2 ½ stars out of 4
Three films into the series, I have to make it official: I think the action sequences are the weakest part of the “Spiderman” franchises.
Well, maybe not the action sequences themselves…the action is great, though the CGI Spidey does look pretty cartoonish most of the time. No, what I mean is that by the time Spiderman has his final showdown with (insert villain here), the best of the film is past.
In the first “Spiderman”, I absolutely loved the story of how Peter Parker became Spiderman. Less than an everyman, Parker was the perfect embodiment of the nerdy underdog that so many of us can easily relate to. But once Spiderman squared off against The Green Goblin, the film had turned into any number of generic action flicks, with the usual good-guy-defeats-the-bad-guy climax.
“Spiderman 2” did a better job of blending the action with the storyline, as well as making the third act grudge match a bit more dependent on the overall story. But still, what I remember about the first sequel was the story about Parker learning to balance his life a lot more than his head-to-head with the guide from Raiders of the Lost Ark.
For me, then, the best part of “Spiderman 3” is the sequence halfway through the film when the black oil (on loan from the X-files, I imagine), turns Peter Parker from hero-nerd to hot-head James Brown strutting whack job. Again, the action sequences are great, but when the credits roll they take a backseat to what makes these Spiderman movies work: their personality.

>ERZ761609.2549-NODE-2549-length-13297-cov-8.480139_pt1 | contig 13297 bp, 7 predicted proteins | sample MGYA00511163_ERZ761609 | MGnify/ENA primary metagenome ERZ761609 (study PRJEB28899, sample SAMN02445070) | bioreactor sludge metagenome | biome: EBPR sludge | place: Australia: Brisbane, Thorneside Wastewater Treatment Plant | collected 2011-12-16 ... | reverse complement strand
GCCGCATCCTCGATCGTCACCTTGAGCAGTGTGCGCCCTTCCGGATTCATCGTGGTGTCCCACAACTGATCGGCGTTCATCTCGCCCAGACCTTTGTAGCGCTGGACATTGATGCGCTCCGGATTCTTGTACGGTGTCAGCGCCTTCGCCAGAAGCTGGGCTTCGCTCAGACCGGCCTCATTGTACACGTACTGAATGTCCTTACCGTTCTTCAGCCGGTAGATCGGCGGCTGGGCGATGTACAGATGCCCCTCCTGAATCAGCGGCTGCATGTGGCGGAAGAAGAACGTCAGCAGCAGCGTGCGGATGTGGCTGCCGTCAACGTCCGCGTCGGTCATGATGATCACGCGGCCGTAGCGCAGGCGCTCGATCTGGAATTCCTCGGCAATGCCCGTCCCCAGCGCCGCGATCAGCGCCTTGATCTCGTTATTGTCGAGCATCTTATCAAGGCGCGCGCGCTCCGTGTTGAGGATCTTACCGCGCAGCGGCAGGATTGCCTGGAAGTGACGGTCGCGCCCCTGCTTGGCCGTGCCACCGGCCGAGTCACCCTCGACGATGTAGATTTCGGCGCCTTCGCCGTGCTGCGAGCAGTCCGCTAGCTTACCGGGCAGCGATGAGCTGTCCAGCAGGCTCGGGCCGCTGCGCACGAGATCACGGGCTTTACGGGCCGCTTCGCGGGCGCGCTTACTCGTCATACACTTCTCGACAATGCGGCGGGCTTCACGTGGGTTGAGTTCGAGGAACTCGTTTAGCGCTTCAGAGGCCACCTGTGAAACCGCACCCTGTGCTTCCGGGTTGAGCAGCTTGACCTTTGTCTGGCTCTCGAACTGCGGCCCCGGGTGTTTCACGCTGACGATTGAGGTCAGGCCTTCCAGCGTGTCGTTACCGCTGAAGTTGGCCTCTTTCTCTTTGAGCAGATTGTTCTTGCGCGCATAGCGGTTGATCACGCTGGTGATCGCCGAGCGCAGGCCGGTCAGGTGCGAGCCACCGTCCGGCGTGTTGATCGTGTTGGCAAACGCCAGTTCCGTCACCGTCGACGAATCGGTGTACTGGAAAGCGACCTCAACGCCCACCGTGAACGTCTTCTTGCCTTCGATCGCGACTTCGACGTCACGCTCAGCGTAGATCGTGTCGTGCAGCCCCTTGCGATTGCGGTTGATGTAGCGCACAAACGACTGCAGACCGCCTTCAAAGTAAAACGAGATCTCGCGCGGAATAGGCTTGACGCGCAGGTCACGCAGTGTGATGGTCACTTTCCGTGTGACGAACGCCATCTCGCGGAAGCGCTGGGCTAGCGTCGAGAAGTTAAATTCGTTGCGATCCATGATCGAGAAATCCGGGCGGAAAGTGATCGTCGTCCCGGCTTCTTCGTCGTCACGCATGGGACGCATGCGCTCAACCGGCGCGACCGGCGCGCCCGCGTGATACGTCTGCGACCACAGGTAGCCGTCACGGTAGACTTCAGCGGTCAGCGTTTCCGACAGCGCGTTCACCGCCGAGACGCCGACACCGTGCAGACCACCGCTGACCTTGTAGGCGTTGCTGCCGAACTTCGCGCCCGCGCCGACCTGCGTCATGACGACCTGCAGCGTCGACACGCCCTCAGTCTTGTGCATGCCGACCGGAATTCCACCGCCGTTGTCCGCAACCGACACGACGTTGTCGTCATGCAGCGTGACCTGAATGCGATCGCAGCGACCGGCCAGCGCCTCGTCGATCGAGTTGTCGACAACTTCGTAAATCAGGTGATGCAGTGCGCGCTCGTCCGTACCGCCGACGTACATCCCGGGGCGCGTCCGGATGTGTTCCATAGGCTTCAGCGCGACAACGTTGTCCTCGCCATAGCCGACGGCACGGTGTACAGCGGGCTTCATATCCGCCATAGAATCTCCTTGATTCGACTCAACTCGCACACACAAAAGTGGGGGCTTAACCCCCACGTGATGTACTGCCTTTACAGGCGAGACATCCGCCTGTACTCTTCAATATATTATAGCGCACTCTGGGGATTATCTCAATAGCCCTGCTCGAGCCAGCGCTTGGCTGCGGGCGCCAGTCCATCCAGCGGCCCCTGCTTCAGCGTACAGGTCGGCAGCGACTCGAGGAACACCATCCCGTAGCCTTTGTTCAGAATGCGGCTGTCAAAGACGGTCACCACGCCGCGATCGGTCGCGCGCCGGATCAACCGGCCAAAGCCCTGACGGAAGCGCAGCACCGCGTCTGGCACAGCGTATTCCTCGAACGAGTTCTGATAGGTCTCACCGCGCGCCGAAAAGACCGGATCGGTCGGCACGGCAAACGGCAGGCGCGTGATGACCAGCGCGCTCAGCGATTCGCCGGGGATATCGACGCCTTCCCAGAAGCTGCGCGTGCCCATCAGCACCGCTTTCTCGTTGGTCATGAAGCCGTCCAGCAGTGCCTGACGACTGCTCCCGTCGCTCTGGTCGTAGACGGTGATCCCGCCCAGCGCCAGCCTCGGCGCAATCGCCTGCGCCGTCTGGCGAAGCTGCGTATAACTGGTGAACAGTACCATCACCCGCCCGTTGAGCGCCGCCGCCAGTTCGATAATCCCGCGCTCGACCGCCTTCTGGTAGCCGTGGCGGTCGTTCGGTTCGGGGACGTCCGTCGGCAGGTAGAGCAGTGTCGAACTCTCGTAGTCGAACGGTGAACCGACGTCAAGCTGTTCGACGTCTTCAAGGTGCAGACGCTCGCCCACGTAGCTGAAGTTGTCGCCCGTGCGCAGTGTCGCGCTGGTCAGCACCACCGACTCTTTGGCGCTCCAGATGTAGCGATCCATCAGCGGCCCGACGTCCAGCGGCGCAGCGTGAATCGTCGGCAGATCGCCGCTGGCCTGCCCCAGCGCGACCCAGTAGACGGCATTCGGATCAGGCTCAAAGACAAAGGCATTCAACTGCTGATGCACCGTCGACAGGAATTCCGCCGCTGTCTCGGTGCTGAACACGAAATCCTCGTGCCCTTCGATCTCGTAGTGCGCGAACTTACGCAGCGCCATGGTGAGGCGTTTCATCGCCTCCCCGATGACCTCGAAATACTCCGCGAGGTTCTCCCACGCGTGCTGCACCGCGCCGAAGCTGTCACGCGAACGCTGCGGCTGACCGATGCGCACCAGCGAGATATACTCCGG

I guess that’s why I have to say I enjoyed the third installment of the trilogy, in spite of the fact that, as many are saying, Sam Raimi tried to cram too much in. “Spiderman 3” feels a lot like one of the “Choose Your Own Adventure” books I read back in the 80’s, only instead of choosing one thread, Raimi put every last one of them in the movie.
This time around, Spiderman faces three bad guys: The Sandman (dude made of sand), Venom (regular dude turned into evil dude by black oil), and Green Goblin Jr. (Willem Dafoe’s avenging kid dude). And if three bad guys wasn’t enough to deal with, Parker also has two love interests to deal with: original girl-next-door Mary Jane (redhead) and newcomer Gwen Stacey (redhead-turned-blonde).
Two major pluses for the movie: Daily Bugle Editor-in-Chief Jonah Jameson is still around (one of my roommates claims I remind him of Jameson for some reason), and this time Harry Osborn has more to do than make random bitter interjections about Spiderman killing his dad.
One other negative: For a superhero with a secret identity, Spiderman sure does pull his mask off in public a lot.
Altogether, that’s why I give the movie two and a half stars: the plot may be overloaded, but the Spiderman personality remains intact. And as long as that is the case, I’ll keep coming back.
“Spiderman 3” is rated PG-13 for random action violence, some kissing, at least one moment where you’ll say, “isn’t the blond chick Ron Howard’s daughter?”, and the distinct chance that one of your friends will ask why Spiderman doesn’t shoot his web out of a more naturally correct location.